Shaping policy in response to social needs is an ever-challenging - and changing - process. Just ask Deputy Prime Minister Tharman Shanmugaratnam.
Back in the mid-1990s when the Internet age was starting, many families were worried that their children would lose out because they could not afford computers.
The Government's solution: it would "socialise" computer use.
Public computers would be installed in schools and community centres, announced the Education Ministry's deputy secretary (policy) - Mr Tharman. There would be no subsidies for low-income families, he said then.
But as the Internet took off, this stance later changed. Government initiatives expanded to include subsidies for needy students to buy new computers and to subscribe to Internet broadband.
This flexibility to adapt to changing needs can be seen nowadays in the move to increase social spending for an inclusive society that gives the needy a leg-up. It stands in contrast to earlier years of nation-building, where the emphasis in social policy was self-reliance.
VIBRANT ECONOMY IS KEY
The most important way we can provide for social well-being across the full span of the population is to have a vibrant economy.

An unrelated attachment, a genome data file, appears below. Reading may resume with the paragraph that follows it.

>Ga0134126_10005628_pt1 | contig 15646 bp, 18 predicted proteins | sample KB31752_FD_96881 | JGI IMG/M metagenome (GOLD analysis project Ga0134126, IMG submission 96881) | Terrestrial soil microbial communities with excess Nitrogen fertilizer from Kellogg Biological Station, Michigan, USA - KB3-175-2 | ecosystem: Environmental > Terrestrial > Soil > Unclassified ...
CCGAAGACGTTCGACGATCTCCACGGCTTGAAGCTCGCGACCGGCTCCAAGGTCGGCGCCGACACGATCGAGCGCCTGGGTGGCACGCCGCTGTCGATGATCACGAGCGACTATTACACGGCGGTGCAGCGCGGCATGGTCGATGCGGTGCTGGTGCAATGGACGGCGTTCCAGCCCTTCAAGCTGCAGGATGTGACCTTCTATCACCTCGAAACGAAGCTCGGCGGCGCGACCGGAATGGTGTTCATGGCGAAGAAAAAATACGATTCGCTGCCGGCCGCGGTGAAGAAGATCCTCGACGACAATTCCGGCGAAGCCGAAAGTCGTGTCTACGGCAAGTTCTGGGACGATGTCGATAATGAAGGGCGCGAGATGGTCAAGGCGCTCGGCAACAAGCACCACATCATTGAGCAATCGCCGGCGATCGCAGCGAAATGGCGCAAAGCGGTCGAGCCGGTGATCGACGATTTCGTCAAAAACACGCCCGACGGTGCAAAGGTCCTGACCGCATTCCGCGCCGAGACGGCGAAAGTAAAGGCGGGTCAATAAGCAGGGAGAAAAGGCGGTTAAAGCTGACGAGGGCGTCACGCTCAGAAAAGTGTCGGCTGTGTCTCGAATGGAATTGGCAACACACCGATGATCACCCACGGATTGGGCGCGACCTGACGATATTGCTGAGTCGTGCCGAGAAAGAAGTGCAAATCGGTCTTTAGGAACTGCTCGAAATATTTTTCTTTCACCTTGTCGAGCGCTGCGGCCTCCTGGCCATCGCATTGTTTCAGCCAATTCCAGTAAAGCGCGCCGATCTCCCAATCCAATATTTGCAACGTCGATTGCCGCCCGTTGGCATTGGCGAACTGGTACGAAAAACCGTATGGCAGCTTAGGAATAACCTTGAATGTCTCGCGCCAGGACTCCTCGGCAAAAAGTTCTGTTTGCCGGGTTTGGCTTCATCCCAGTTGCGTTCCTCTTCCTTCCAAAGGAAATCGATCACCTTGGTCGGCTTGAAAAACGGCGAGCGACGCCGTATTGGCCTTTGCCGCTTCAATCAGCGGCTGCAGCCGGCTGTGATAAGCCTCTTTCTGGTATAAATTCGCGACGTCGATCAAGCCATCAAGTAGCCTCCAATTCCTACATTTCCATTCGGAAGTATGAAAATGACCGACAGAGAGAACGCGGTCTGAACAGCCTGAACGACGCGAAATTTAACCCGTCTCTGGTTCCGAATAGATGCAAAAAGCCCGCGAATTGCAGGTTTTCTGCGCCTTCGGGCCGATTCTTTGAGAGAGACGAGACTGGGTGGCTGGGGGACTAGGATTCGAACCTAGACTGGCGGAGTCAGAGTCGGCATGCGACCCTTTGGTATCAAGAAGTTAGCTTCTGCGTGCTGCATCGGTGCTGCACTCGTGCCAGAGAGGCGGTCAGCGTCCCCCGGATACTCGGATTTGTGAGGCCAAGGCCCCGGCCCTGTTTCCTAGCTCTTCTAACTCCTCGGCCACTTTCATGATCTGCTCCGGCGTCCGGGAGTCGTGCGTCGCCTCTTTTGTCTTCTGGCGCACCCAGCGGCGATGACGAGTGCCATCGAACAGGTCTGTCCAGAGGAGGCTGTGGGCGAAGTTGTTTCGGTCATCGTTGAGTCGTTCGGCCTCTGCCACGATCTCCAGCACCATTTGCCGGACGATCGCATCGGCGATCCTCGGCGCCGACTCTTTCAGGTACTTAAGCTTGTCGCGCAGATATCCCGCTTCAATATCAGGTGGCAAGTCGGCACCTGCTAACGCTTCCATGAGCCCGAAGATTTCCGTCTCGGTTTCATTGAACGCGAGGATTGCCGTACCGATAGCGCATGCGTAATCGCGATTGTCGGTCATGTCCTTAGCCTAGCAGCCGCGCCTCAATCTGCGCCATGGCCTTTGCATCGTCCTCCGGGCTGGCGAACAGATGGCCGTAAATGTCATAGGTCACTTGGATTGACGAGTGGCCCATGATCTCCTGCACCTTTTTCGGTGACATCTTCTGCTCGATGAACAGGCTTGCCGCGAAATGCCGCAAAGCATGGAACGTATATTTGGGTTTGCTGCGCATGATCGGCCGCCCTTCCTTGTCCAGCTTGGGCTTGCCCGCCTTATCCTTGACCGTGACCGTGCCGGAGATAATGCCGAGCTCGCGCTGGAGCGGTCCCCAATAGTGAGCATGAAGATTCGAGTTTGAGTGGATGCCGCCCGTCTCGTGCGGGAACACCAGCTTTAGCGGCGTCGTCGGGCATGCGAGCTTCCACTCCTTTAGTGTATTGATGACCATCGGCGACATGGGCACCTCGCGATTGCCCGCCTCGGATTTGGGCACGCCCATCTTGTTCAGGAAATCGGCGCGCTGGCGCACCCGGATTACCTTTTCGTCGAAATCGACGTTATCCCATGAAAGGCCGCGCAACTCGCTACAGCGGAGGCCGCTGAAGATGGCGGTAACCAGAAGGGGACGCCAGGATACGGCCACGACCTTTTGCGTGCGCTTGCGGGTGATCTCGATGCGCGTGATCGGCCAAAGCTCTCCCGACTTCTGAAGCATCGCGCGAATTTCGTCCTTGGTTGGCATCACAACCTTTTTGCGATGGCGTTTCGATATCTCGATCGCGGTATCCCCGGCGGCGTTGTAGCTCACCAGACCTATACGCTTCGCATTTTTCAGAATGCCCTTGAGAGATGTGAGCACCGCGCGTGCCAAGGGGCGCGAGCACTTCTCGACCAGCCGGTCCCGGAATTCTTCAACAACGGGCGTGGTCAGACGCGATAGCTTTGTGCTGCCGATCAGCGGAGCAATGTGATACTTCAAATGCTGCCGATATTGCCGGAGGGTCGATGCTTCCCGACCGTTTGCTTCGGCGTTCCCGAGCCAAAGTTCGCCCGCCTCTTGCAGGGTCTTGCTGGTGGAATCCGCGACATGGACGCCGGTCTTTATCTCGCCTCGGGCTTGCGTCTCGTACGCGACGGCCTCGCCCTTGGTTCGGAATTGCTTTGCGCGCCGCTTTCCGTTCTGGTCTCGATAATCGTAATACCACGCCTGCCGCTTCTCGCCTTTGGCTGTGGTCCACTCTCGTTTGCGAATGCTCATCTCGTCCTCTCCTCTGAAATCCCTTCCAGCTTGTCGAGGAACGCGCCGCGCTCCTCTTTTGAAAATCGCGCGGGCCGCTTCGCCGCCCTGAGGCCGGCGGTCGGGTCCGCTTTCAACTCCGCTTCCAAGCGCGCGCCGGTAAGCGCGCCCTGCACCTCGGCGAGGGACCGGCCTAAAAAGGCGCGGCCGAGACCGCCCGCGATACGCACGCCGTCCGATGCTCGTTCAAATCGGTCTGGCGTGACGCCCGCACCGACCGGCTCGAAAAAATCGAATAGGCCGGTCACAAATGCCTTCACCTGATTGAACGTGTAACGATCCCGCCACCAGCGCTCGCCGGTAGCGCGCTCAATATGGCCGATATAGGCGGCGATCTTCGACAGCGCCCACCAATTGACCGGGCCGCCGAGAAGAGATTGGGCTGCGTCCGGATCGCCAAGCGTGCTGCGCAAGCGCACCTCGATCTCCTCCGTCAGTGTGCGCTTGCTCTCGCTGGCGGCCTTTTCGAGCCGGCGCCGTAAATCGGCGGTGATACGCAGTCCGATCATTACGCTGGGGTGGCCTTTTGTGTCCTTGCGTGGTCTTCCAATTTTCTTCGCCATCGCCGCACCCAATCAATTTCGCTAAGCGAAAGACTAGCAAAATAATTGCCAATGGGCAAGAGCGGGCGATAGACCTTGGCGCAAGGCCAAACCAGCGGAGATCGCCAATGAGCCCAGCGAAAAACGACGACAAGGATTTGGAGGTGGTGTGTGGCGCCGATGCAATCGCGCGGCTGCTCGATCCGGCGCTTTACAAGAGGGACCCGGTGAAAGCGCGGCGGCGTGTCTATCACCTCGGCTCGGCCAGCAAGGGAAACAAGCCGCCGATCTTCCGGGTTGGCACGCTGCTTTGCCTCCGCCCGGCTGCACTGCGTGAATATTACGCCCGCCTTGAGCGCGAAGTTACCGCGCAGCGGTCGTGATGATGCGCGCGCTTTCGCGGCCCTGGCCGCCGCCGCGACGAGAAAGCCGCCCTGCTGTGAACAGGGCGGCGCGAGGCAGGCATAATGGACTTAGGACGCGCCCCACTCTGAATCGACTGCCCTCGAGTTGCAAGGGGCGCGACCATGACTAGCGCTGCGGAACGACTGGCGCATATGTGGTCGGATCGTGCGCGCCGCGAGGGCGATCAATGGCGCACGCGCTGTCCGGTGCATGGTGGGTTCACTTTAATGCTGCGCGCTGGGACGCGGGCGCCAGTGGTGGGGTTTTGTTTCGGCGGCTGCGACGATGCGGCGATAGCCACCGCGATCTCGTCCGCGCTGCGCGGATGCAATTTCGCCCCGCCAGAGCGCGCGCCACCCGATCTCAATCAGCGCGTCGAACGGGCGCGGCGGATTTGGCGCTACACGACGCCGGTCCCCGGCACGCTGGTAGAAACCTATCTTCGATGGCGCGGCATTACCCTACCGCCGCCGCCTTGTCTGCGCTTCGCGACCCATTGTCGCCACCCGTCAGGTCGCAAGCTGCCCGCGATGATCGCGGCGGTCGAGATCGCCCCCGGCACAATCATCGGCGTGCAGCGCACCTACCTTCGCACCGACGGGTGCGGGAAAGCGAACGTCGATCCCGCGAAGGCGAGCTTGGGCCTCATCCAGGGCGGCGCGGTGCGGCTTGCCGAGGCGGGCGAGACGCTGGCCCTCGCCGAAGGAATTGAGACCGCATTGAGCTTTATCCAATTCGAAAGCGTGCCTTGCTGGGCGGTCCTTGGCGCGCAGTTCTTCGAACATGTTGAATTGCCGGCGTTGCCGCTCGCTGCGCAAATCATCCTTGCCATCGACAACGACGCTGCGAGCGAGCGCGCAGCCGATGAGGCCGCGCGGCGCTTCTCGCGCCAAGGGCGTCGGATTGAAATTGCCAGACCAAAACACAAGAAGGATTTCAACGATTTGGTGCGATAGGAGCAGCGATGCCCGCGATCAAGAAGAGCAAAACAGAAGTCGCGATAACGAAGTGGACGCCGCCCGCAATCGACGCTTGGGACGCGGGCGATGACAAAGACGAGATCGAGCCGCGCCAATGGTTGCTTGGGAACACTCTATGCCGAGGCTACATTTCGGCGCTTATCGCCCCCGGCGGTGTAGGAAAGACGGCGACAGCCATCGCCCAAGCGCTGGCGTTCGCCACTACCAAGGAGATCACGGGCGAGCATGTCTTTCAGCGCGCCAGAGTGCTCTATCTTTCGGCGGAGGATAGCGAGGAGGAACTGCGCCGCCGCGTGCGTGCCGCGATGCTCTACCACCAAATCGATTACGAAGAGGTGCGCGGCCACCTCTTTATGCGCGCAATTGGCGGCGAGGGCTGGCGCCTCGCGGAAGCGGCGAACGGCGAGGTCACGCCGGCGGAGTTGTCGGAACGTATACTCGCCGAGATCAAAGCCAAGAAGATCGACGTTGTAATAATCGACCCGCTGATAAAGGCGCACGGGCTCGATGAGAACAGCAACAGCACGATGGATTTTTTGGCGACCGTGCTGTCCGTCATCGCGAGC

In an interview with Insight, Mr Tharman,who has been the Coordinating Minister for Economic and Social Policies since 2015, says:
"It's in the last decade that you see a decisive shift, a deliberate tilt, towards tempering the inequalities of life and ensuring the lower-income group keeps pace with the whole society as it moves up."
He outlines some of the key milestones: Workfare in 2007, which supports older low-wage Singaporeans who continue working and training; the Progressive Wage Model in 2012, which sets wage floors for workers' skill levels; SkillsFuture in 2015, which encourages lifelong learning; and MediShield Life, also in 2015, a health insurance plan helping to pay for costly hospital bills and treatments.
With such moves, social expenditure - which covers healthcare, education and social and family development, among others - ballooned to about $34 billion in 2016, from $12.7 billion a decade earlier. Last year, it comprised $37.8 billion - half of total government spending.
Experts agree there has been a shift to the left in Singapore's social policies - in terms of wealth redistribution - although they disagree as to the extent.